The Function of Government Spending
Why you pay for it by spending the money
Any proposed government policy is challenged with the same question: “how are you going to pay for it”.
The answer is: “by spending the money”.
Which may sound counter intuitive, but we can show how by using a bit of mathematics.
Any government outlay causes somebody somewhere to receive some income they didn’t have previously in return for supplying some good or service. They then pay some tax, and decide how much of that income to spend on other goods and services in the economy and how much to save for a rainy day. That process then continues with the money bouncing around between people causing transactions.
We can represent the initital government outlay with the following definitions.
X is the initial government outlay on transaction 0, and because it is the government it pays no tax and does no saving on that transaction.
From that you can define the outlay of any transaction in the spending chain with this function definition.
The amount spent at transaction step t is the initial government outlay less the sum of the tax and saving that happened up to that point.
This is the function of government spending and describes a geometric series over a sequence of transactions.
We can now add a few restrictions. First, that the tax rate for the transaction is positive and leaves some income
that you can only save your disposable income
and for those who worry about these sort of things:
Once you have all that in place, and you understand that a money system has a material limit (ie there is a unit that cannot be further subdivided, e.g a penny) such that, expressed in that unit:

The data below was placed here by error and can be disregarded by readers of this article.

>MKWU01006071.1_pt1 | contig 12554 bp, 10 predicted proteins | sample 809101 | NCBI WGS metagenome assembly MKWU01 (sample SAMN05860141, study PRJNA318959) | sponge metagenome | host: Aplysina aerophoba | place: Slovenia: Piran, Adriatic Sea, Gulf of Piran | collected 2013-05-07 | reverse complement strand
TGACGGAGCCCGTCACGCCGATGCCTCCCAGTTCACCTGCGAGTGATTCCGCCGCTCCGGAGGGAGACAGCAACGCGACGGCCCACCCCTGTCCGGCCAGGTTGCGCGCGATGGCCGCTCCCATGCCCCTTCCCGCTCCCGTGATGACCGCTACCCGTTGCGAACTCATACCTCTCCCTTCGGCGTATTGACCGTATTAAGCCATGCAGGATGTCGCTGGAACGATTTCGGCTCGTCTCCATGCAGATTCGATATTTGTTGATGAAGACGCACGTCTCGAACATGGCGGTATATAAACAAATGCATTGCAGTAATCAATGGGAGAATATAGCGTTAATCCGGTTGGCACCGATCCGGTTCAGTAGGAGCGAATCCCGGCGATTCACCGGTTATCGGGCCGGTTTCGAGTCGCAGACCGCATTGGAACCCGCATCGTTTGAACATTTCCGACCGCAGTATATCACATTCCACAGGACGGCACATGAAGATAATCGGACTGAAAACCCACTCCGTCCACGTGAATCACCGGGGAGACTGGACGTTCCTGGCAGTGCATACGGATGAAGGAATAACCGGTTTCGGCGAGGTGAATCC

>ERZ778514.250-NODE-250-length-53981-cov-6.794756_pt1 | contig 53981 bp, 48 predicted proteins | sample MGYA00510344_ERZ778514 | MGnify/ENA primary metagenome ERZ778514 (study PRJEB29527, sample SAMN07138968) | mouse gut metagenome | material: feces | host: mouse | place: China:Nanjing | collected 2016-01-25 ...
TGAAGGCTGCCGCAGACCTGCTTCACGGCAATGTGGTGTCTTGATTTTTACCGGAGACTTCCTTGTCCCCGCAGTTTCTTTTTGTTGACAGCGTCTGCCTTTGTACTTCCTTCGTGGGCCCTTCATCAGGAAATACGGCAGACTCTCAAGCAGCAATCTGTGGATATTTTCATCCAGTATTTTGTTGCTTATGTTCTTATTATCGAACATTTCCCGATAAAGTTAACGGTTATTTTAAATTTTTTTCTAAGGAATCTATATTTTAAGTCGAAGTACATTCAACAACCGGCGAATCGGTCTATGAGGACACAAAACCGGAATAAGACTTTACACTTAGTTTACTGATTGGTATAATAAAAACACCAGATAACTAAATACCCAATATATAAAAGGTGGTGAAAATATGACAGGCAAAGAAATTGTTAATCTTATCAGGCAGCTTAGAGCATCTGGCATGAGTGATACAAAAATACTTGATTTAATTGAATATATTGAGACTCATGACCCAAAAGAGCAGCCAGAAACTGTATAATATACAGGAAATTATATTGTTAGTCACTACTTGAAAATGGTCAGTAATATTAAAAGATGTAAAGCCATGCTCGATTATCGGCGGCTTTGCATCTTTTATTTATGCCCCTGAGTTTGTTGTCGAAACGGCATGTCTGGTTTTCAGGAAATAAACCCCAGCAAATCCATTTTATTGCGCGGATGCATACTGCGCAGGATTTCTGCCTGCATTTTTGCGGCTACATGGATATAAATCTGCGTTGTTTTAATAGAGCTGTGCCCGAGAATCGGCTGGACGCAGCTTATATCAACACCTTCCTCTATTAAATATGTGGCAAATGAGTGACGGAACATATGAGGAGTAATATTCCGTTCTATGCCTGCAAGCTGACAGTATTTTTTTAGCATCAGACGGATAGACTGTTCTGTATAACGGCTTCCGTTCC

you can then say that there is a finite number of transactions n such that
And that is why you pay for government expenditure by spending the money. The outlay (X) will be matched by taxation and excess saving to the penny after n transactions.
Expressing it using mathematics allows you to see what changing taxation rates attempts to do. It is trying to increase and decrease the magnitude of n — the number of transactions induced by the outlay. It has nothing to do with the monetary amount.
The changing tax rates may change the amount of saving undertaken, or it may cause more fully relieved transactions in the business sector. It is by no means certain that any change will bring the expected outcome. And since the sum of the saving amounts determines the government deficit by accounting identity changing tax rates has no direct influence on it — short of confiscating savings directly.
To learn more about how the government spending multiplier works in the aggregate, read these two excellent articles by Andrew Berkeley
Thanks to Michael Berks and Larry Brownstein on the MMT UK Google Group for ironing out the kinks in the maths, Alex Douglas and Brendan Mahoney for corrections, and to Andrew Berkeley for the tweets that shortened this article by several minutes.
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